With Joe Biden winning the US presidential elections, Washington will begin to formulate a new policy towards Iran. Tehran has called on the next US administration to return to the Iran nuclear deal, otherwise known as the Joint Comprehensive Plan of Action (JCPOA), which was concluded in 2015.
The Trump administration withdrew from the deal in May 2018, and put in place a long list of sanctions to punish Iran over its nuclear program, ballistic missile program, and operations across the Middle East against the United States and its allies.
President-elect Joe Biden has said that the US withdrawal from the nuclear deal resulted in Iran moving closer to developing a nuclear bomb, and he wants to cooperate with Washington’s European allies in relation to his policy towards Iran. However, undoing the Trump Iran policy might be harder than Biden hopes, according to a new Axios report.
In recent days, President Trump has imposed a flood of new sanctions on Iran. US Secretary of State Mike Pompeo has warned that the United States will sanction any entity that deals with Iran. The United States has also tightened the sanctions regime in recent days to punish illicit Iranian procurement networks.
US sanctions targeting Iran’s human rights violations and ballistic missile program are expected to stay. But these sanctions do not necessarily make it difficult to revive the nuclear deal. Biden can still rescind numerous Trump executive orders that were introduced to pressure Iran. However, it is unclear how many executive orders targeting Iran Biden might rescind.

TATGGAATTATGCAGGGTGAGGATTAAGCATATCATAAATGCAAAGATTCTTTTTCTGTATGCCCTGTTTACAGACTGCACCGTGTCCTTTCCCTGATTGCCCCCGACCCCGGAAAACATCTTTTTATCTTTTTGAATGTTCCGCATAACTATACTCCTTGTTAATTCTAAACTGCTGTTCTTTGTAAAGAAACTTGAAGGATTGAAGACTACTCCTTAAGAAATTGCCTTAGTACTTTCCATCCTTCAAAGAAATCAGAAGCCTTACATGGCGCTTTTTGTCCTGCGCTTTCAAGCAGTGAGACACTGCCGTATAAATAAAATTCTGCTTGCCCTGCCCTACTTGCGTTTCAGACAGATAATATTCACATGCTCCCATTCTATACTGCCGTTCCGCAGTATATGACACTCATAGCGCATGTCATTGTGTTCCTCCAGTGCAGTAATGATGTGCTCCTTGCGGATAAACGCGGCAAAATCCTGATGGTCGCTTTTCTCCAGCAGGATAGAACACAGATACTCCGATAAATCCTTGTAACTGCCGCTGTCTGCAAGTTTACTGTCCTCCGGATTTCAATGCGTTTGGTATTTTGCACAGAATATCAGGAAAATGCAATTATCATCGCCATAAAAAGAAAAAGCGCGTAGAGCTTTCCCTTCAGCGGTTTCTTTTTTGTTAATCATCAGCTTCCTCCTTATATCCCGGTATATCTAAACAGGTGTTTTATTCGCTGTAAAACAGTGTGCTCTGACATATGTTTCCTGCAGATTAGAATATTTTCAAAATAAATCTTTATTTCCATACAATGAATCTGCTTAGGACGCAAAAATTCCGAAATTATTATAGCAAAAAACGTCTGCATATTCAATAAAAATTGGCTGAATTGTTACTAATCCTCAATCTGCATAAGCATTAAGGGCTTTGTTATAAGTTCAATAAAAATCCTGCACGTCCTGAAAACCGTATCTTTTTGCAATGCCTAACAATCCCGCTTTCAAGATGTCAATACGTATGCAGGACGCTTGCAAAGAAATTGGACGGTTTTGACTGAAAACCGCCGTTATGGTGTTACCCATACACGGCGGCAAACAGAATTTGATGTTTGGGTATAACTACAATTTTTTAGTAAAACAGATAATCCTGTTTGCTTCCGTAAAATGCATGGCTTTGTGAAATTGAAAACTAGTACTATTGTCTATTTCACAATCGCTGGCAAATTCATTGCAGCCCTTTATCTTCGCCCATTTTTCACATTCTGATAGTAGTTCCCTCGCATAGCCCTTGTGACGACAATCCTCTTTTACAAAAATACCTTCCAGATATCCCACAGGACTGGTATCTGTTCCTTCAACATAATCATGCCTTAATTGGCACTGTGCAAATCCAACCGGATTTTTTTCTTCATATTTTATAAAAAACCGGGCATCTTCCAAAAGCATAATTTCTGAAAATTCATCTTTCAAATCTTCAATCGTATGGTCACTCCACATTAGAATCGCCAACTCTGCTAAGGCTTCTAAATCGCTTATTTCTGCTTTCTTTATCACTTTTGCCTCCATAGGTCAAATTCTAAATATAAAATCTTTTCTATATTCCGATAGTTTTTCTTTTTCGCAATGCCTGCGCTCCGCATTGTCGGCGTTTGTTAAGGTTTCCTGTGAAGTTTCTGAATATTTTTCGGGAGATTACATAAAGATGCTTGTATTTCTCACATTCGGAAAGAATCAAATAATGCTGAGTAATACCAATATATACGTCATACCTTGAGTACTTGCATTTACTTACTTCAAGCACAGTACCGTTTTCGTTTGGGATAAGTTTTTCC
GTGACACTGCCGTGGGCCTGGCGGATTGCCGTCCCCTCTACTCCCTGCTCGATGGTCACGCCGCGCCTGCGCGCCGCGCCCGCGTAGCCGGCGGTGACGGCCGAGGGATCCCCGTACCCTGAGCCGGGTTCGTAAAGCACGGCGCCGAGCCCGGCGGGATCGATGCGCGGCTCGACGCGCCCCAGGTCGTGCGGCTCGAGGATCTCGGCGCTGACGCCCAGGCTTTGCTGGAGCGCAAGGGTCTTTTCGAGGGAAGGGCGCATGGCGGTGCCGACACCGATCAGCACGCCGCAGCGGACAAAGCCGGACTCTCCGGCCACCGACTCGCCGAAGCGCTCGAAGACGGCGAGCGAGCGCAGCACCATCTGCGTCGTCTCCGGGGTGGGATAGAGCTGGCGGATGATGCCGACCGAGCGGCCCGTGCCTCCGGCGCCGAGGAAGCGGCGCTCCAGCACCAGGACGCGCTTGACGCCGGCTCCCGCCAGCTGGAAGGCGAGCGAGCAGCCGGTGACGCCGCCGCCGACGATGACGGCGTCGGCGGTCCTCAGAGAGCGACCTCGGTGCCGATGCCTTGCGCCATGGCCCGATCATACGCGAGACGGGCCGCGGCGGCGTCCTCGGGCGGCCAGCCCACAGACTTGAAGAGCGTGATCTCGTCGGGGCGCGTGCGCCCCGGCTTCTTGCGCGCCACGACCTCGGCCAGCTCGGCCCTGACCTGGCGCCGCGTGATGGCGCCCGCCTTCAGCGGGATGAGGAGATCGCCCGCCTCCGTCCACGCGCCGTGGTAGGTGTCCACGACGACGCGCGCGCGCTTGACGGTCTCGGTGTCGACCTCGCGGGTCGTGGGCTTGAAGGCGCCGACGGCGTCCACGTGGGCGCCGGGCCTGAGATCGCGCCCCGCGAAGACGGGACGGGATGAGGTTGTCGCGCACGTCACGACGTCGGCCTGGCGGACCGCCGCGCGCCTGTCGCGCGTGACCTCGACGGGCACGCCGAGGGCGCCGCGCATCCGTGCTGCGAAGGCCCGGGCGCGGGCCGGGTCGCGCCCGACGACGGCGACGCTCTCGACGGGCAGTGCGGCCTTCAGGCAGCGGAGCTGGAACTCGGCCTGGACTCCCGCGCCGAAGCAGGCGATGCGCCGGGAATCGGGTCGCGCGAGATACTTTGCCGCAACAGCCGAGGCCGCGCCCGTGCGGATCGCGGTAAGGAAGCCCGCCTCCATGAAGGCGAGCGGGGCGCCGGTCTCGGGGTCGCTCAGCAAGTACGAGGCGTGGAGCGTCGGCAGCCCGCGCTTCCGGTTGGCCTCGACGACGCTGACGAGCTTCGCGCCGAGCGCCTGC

What is clear is that US sanctions targeting the Iranian nuclear program, many of which were imposed by Trump’s administration, will make the likelihood of resuming talks with Iran much more difficult under a Biden administration.
According to recent reports issued by the International Atomic Energy Agency (IAEA), Iran has resumed uranium enrichment and exceeded the permissible level agreed under the JCPOA. It is feared that higher-grade uranium will enable Iran to develop a nuclear weapon faster.
So far, Iran has not signaled whether it will slow down its enrichment program or not, thus making a difficult situation much more complicated. This will make it harder for Biden to win the approval of the US Senate to conclude a new deal with Iran. Even key Democrats in the Senate, let alone Republicans, have deep reservations about the Iranian enrichment program.
Most members of the US Congress agree that US sanctions during the Trump era have choked Iran economically. The Biden administration reversing this achievement, without curtailing Iran’s nuclear program, will be a tough sell.
The US State Department Special Envoy for Iran, Elliot Abrams, who went on a recent whirlwind trip to the Middle East to discuss Iran, has said that Washington will aim to talk to Iran regardless of who is the next US president.
But to reach out to Iran, the United States is expected to take a few positive steps to improve ties. Iran says it wants the new US government to uphold its commitments under the JCPOA and return to the agreement.